Voral is the volume of the oral cavity, assumed to scale as the cube of jaw length (Voral ≃ 4π(Ljaw/2)3/3). The jaw length Ljaw is found to be Ljaw ≃ (5.0 × 10−2 m/kg1/3) M1/3 (best fit with a 0.37 power, r2 = 0.92, n = 95, p < 0.0001, 95% confidence interval: 0.35 to 0.40, see Fig. 3(b)). Therefore, the chewing frequency for saliva mixing verifies
In Fig. 2, all data stand above this limit, which supports the validation of our model based on saliva mixing. Also, the exponent −1/6 is the same as a previously proposed model of pendulum-type chewing14, but based on different physics (our model is independent of gravity and head rotation).
The muscle limits
The highest frequency of food chewing is presumably related to maximal muscle performance. Rhythmic chewing motion is modeled as a spring-like oscillation operated by the masseter muscles (Fig. 4). Based on ref. 14, the natural frequency of chewing for primates can be expressed as
where the masseter lever distance, Lmasseter, is defined as the length between the masseter muscle and the jaw joint. Ross et al.14 showed that the masseter lever distance is about a half of the jaw length. First, we assume the jaw mass (mjaw) to be ρtissueVoral with ρtissue ≃ 103 kg/m3 and , and the spring constant (Kmuscle) to be Fmuscle/(Ljaw/2). Here, Ljaw ≃ (5.0×10−2 m/kg1/3) M1/3 as shown in the previous section. The maximum muscle force is proportional to the physiologic cross-sectional area (abbreviated as PCSA) of jaw muscle Amuscle ≃ (3.9×10−4 m2/kg2/3)M2/3 (best fit with a 0.73 power, r2 = 0.71, n = 91, p < 0.0001, 95% confidence interval: 0.63 to 0.82, see Fig. 3(c)). Also, the maximum muscle force per unit area, N/m2 is used35.
Finally, by combining all of the above values and relations, the chewing frequency verifies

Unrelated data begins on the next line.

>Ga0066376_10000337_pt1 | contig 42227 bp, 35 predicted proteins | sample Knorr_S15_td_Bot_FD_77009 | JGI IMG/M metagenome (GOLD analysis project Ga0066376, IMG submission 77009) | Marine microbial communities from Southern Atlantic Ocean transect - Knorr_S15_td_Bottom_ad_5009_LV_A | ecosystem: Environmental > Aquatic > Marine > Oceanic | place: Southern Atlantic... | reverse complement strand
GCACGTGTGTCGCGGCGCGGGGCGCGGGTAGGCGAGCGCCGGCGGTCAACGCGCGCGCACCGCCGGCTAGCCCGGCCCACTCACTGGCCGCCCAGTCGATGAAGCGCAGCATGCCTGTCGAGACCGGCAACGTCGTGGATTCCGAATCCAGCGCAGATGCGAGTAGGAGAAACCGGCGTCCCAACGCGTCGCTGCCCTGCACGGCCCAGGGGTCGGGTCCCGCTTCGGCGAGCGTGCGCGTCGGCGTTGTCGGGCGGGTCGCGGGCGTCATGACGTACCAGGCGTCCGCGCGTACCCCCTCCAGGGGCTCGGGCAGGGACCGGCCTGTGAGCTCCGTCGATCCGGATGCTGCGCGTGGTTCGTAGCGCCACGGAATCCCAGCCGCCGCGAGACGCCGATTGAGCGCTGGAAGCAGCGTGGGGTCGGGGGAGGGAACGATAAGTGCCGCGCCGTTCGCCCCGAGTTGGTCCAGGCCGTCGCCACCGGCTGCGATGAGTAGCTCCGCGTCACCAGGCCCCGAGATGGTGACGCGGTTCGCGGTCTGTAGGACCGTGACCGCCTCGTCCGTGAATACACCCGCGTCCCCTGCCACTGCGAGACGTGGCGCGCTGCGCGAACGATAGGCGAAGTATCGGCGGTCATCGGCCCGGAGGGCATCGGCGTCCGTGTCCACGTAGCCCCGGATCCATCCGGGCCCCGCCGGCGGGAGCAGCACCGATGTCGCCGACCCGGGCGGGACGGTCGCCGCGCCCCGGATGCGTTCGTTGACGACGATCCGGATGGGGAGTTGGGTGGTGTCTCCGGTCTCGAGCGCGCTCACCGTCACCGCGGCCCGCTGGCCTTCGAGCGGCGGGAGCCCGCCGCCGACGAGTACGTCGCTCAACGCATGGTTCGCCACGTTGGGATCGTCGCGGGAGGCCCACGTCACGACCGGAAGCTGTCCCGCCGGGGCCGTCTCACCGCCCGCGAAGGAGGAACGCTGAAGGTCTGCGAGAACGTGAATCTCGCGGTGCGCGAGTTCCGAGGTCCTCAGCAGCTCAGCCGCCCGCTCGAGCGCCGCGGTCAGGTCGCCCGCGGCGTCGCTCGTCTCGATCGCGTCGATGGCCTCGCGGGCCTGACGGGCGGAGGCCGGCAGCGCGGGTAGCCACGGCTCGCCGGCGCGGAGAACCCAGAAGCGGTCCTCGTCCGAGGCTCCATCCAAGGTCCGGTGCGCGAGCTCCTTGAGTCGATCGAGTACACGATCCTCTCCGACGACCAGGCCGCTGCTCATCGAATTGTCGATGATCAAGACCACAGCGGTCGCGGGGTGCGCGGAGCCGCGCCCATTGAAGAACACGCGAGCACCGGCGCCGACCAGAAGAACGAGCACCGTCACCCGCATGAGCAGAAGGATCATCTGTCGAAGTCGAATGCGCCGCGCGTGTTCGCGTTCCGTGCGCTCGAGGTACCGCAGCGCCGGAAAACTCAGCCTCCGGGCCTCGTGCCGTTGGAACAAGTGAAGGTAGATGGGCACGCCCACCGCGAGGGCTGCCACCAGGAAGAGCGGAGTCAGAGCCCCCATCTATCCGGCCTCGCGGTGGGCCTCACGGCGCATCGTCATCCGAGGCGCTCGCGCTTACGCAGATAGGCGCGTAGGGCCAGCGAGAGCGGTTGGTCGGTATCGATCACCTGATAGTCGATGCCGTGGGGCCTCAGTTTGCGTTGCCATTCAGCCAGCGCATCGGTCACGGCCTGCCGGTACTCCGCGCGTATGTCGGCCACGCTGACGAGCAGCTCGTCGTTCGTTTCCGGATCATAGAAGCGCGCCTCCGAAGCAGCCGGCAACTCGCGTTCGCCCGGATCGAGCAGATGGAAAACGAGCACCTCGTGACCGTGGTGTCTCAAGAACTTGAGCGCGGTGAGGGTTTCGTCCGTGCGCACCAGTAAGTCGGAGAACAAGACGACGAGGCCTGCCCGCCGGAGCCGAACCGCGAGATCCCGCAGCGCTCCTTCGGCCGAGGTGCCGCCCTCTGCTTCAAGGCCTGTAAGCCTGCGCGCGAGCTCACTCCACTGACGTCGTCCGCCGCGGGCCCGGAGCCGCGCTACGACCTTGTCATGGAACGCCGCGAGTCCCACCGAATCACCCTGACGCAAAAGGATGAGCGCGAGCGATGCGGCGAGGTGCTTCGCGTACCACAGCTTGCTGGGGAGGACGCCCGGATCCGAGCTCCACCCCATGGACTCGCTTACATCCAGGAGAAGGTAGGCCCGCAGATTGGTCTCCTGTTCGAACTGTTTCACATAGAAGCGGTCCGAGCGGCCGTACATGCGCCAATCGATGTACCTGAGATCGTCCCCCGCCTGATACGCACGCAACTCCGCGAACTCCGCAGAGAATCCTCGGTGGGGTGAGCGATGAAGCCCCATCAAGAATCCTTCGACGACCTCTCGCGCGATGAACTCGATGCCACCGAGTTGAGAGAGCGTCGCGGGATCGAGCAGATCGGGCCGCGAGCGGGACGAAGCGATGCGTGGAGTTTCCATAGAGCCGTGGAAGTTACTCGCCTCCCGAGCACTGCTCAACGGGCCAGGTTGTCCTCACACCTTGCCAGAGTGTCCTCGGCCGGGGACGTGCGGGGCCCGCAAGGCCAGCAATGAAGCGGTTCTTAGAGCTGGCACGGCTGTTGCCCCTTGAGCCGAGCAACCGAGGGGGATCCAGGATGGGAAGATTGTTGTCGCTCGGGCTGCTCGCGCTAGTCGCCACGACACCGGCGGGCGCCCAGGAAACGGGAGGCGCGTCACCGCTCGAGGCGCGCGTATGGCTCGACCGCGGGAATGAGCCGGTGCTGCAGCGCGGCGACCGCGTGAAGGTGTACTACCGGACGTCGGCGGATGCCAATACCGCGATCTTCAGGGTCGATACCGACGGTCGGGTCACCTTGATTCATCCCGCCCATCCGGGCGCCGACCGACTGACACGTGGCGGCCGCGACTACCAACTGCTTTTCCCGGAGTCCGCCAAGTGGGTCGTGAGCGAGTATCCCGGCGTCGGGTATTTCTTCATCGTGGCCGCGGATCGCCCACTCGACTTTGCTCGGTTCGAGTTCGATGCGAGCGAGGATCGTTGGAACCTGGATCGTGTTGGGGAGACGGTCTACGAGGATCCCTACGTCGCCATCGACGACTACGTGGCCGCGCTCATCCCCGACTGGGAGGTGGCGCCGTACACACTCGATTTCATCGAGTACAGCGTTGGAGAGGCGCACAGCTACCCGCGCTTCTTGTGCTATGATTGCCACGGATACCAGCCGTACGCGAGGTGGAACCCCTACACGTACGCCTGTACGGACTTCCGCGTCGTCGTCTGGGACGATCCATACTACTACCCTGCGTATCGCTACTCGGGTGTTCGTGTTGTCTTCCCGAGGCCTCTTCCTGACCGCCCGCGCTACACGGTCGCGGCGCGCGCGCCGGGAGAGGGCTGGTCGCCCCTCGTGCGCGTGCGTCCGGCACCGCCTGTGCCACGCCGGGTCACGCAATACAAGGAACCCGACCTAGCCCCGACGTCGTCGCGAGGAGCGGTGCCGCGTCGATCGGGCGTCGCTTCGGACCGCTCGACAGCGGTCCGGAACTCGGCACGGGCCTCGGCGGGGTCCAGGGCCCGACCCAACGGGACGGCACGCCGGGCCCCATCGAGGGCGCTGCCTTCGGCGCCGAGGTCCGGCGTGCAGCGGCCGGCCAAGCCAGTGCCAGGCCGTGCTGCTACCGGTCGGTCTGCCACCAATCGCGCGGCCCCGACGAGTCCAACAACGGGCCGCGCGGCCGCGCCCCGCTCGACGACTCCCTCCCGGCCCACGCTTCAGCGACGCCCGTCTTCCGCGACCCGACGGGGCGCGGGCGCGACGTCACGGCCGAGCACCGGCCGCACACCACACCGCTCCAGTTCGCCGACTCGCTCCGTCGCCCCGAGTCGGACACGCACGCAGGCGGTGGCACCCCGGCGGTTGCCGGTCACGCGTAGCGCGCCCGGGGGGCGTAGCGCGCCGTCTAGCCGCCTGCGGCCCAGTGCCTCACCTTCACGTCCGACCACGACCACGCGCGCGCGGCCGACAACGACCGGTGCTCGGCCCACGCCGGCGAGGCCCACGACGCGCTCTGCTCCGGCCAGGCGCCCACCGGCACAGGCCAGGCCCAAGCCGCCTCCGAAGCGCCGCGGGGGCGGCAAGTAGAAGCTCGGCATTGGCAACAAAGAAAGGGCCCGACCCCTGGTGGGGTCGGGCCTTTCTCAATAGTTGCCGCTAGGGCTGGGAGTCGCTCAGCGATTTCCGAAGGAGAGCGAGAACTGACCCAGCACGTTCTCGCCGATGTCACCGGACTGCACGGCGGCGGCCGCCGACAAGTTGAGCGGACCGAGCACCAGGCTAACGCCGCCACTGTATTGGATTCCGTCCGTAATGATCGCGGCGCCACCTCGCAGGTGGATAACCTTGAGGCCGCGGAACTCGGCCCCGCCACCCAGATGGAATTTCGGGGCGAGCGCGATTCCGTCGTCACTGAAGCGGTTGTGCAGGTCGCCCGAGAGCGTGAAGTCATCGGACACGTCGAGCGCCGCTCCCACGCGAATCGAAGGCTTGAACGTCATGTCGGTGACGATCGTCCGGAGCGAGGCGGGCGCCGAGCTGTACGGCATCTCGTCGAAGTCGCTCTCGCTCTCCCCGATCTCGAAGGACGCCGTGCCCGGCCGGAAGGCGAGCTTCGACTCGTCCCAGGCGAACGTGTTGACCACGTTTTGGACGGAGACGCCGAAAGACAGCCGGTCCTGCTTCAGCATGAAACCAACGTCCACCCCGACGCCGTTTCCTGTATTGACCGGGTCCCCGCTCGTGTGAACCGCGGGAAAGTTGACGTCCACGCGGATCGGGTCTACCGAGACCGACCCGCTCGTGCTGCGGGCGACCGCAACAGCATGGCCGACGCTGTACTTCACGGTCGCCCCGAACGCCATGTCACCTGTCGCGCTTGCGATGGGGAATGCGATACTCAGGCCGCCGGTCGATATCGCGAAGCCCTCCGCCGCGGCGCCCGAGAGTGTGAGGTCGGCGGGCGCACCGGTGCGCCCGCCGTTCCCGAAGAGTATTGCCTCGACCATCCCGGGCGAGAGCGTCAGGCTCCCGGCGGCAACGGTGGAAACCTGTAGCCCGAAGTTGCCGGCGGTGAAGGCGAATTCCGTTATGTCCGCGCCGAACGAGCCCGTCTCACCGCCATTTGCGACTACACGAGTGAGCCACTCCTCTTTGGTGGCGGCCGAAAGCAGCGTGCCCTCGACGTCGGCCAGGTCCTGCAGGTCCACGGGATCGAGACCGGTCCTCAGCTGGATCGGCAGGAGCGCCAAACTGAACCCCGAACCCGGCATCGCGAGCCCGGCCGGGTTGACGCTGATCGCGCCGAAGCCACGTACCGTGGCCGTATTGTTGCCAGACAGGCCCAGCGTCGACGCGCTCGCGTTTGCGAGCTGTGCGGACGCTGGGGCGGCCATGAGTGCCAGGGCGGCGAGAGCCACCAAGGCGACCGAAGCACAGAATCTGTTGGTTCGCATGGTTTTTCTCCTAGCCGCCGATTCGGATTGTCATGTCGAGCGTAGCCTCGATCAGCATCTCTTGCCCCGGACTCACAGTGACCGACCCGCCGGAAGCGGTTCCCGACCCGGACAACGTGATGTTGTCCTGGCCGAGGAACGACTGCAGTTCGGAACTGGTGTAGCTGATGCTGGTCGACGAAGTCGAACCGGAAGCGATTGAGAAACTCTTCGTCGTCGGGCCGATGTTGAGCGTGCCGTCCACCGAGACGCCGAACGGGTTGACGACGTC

In addition, muscles are intrinsically limited in terms of contraction speed. Muscles typically consist of sarcomeres in series, of individual length ls ≃ 2.5 μm, all being shortened at the same speed (with ATP hydrolysis), and the maximal contraction speed relative to length should be essentially independent of body size: vs ≃ 19 μm/sarcomere/s36,37,38. Therefore we can assume that the frequency of jaw muscles also verifies
This intrinsic frequency presumably sets the upper limit of chewing frequency for small animals as observed in Fig. 2. For large animals heavier than 20 kg, the scaling of equation (5) prevails.
In contrast to the previous studies predicting a single scaling for the chewing frequency, here we have determined the range of chewing frequencies where terrestrial mammals can chew their food. Figure 2 shows that chewing behaviors are described by our proposed physical limits. The upper chewing frequency seems essentially limited by muscular actuation, and the lower chewing frequency is limited by mixing food with the right amount of saliva (i.e. without unnecessary excess) during a finite number of chews before swallowing.
The variations of chewing frequency in Fig. 2 could be primarily due to the type of food14,31,39. The upper limit in frequency derived in equation (5) is independent of the food type by essence. It can be considered as the inertial limit of the jaw motion. To take into account the role of food elasticity, we assume that the chewing power Pmax developed by an animal to granulate food scales as its metabolic rate. Then, we postulate that this power is proportional to EAdentalfchewLjaw, where E is the elastic modulus of the food and Adental is the dental occlusion area, scaled isometrically with body mass (see ref. 32 and its references). As a consequence, we find fchew ~ E−1M−1/4. This contribution is needed when the food rigidity ELjaw is greater than the muscle rigidity Kmuscle. In case of humans, we have Kmuscle ≃ 106 N/m, thus the inertial model is valid when food elastic modulus does not exceed 10 MPa. Also, for large animals, chewing frequency is less affected by the food properties since their muscle rigidity is significantly larger than the food elasticity (Kmuscle ~ M1/3).